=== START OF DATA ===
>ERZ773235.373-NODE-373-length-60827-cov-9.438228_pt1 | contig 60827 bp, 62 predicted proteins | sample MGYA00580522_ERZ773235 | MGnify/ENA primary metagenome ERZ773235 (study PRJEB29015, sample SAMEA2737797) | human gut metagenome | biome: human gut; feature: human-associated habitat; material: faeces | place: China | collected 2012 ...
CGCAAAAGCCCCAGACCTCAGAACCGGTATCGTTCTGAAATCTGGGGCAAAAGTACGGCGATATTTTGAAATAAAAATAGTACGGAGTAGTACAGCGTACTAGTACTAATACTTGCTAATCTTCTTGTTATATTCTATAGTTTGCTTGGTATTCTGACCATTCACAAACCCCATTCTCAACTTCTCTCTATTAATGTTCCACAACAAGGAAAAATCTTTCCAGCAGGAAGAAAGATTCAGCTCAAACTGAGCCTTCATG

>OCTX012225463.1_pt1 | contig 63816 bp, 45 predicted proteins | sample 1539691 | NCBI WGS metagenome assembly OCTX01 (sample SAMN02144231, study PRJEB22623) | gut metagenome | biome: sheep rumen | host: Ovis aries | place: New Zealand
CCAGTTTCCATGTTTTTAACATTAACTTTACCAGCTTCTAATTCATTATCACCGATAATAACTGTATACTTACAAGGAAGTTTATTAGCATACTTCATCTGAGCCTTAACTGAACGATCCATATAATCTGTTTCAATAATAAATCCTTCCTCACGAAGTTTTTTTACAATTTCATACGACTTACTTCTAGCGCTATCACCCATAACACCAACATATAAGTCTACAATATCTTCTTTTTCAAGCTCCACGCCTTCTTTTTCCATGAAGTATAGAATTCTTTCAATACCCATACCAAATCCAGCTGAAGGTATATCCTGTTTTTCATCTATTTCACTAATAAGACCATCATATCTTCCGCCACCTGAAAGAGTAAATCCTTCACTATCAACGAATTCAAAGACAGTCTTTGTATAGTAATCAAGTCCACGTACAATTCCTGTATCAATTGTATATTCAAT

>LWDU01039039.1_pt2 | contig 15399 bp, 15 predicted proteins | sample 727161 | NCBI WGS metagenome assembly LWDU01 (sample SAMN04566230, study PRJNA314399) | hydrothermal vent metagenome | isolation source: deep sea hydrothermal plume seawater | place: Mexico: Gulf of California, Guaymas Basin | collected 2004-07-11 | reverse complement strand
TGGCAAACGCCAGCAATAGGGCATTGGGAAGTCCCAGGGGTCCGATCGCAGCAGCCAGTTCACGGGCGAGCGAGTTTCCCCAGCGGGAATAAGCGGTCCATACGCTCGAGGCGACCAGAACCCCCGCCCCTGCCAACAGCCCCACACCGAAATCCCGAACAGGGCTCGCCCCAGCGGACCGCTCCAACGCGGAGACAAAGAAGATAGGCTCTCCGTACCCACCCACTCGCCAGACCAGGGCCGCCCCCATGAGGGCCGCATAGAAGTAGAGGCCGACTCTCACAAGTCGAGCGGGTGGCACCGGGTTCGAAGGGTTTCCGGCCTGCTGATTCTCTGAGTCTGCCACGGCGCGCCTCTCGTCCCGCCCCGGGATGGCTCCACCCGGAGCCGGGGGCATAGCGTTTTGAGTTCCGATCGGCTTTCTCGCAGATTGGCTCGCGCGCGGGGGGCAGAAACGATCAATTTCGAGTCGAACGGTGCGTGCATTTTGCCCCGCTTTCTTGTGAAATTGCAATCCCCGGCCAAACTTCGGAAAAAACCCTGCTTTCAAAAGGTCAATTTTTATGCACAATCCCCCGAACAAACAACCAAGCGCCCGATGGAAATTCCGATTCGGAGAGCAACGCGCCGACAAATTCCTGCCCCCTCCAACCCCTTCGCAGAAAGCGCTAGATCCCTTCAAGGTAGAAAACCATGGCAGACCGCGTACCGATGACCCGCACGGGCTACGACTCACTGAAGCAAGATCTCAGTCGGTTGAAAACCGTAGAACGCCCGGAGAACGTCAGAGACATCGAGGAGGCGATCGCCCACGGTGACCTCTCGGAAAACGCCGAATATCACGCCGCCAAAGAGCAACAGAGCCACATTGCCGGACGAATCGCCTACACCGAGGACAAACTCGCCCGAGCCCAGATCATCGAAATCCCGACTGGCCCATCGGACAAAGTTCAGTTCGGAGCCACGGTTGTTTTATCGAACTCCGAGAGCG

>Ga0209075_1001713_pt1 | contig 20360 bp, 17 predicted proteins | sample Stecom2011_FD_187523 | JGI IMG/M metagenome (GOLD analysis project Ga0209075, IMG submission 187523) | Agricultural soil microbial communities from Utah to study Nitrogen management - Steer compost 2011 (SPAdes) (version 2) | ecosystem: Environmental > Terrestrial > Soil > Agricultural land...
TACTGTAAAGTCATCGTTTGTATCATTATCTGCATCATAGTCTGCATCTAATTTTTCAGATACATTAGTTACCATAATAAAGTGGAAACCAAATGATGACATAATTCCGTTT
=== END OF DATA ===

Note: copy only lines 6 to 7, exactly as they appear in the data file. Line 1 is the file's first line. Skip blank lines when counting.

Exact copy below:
TGGCAAACGCCAGCAATAGGGCATTGGGAAGTCCCAGGGGTCCGATCGCAGCAGCCAGTTCACGGGCGAGCGAGTTTCCCCAGCGGGAATAAGCGGTCCATACGCTCGAGGCGACCAGAACCCCCGCCCCTGCCAACAGCCCCACACCGAAATCCCGAACAGGGCTCGCCCCAGCGGACCGCTCCAACGCGGAGACAAAGAAGATAGGCTCTCCGTACCCACCCACTCGCCAGACCAGGGCCGCCCCCATGAGGGCCGCATAGAAGTAGAGGCCGACTCTCACAAGTCGAGCGGGTGGCACCGGGTTCGAAGGGTTTCCGGCCTGCTGATTCTCTGAGTCTGCCACGGCGCGCCTCTCGTCCCGCCCCGGGATGGCTCCACCCGGAGCCGGGGGCATAGCGTTTTGAGTTCCGATCGGCTTTCTCGCAGATTGGCTCGCGCGCGGGGGGCAGAAACGATCAATTTCGAGTCGAACGGTGCGTGCATTTTGCCCCGCTTTCTTGTGAAATTGCAATCCCCGGCCAAACTTCGGAAAAAACCCTGCTTTCAAAAGGTCAATTTTTATGCACAATCCCCCGAACAAACAACCAAGCGCCCGATGGAAATTCCGATTCGGAGAGCAACGCGCCGACAAATTCCTGCCCCCTCCAACCCCTTCGCAGAAAGCGCTAGATCCCTTCAAGGTAGAAAACCATGGCAGACCGCGTACCGATGACCCGCACGGGCTACGACTCACTGAAGCAAGATCTCAGTCGGTTGAAAACCGTAGAACGCCCGGAGAACGTCAGAGACATCGAGGAGGCGATCGCCCACGGTGACCTCTCGGAAAACGCCGAATATCACGCCGCCAAAGAGCAACAGAGCCACATTGCCGGACGAATCGCCTACACCGAGGACAAACTCGCCCGAGCCCAGATCATCGAAATCCCGACTGGCCCATCGGACAAAGTTCAGTTCGGAGCCACGGTTGTTTTATCGAACTCCGAGAGCG

>Ga0209075_1001713_pt1 | contig 20360 bp, 17 predicted proteins | sample Stecom2011_FD_187523 | JGI IMG/M metagenome (GOLD analysis project Ga0209075, IMG submission 187523) | Agricultural soil microbial communities from Utah to study Nitrogen management - Steer compost 2011 (SPAdes) (version 2) | ecosystem: Environmental > Terrestrial > Soil > Agricultural land...